Kalypso Has Questions for Odysseus
Tell me, Odysseus, what will you do on your island? Mend nets? Stitch sails? Tell the wives of your men how you fucked your way home while their children were hungry? What will you do, when the bones of Ithaka whisper my name? Know this, lord king, the tongue of my tide will reach you. You’ll have to stop swimming to silence it, stuff up its throat so the waves can’t speak, or breathe my name in your lungs.
Tell me, Odysseus, what will you think in your olive bed, its roots through the floor and arms out-stretched like vines? What will you say when she comes to you, with her broken nails and thin crone breasts? Will there be enough left? Or will you make space for me? An itty bit of space, for me to slip in with a click of my braids, and the breath of my dress, falling, falling, fallen, down to the floor.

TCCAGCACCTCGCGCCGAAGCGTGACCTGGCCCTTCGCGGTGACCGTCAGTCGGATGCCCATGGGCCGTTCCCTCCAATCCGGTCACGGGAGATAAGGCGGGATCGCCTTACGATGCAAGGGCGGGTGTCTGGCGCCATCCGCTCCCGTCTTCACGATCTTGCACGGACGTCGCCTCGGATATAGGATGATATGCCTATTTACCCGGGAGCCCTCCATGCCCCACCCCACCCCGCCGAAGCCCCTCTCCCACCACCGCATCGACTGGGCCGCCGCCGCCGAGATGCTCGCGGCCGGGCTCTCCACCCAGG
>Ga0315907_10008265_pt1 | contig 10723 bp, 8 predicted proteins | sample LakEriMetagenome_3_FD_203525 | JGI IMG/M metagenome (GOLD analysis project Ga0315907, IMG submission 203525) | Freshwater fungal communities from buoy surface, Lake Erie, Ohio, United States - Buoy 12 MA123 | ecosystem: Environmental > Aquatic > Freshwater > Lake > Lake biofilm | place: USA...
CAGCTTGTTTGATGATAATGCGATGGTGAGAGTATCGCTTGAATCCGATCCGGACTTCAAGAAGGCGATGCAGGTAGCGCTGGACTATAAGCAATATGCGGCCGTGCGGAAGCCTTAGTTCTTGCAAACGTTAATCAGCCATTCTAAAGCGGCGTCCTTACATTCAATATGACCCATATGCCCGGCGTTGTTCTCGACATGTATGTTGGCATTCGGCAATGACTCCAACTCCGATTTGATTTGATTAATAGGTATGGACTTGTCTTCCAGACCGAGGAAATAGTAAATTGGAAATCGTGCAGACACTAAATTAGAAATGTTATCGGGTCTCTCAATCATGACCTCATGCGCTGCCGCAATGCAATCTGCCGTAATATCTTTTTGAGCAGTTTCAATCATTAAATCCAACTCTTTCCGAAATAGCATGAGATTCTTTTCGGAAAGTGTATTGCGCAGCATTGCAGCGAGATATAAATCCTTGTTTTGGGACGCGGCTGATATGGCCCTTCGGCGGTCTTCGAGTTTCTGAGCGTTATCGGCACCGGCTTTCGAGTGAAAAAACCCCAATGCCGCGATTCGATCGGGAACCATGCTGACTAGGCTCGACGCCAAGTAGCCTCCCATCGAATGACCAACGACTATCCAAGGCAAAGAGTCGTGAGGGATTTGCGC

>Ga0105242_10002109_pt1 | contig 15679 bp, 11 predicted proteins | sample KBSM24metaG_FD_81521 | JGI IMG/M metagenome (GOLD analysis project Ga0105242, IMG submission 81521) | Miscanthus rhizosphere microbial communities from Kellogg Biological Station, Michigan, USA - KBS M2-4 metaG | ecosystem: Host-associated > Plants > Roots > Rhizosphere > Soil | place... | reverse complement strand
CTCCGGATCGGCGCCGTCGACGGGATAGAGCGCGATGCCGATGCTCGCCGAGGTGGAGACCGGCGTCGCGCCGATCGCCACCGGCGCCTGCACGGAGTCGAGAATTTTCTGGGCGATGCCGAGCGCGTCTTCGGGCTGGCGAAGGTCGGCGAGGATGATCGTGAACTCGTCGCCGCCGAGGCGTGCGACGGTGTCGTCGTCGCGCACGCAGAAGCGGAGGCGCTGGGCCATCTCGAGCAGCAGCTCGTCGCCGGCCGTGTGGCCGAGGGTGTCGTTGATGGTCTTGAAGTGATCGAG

Sue Watling is a poet and writer living north of the River Humber in the UK, where she has an allotment and keeps bees. Sue has had work accepted by The Adriatic, Seaborne Magazine, Tide Rises, Amethyst Review, DawnTreader, Saravasti, Spelt Magazine Advent Calendar, Green Ink Poetry, ASP Literary Journal, Dream Catcher, the High Wolds Poetry Festival and There Is No Planet B, Stafford Green Arts Festival Poetry Anthology, while also contributing to the Women of Words and Away with Words open mic events.
The Ekphrastic Review
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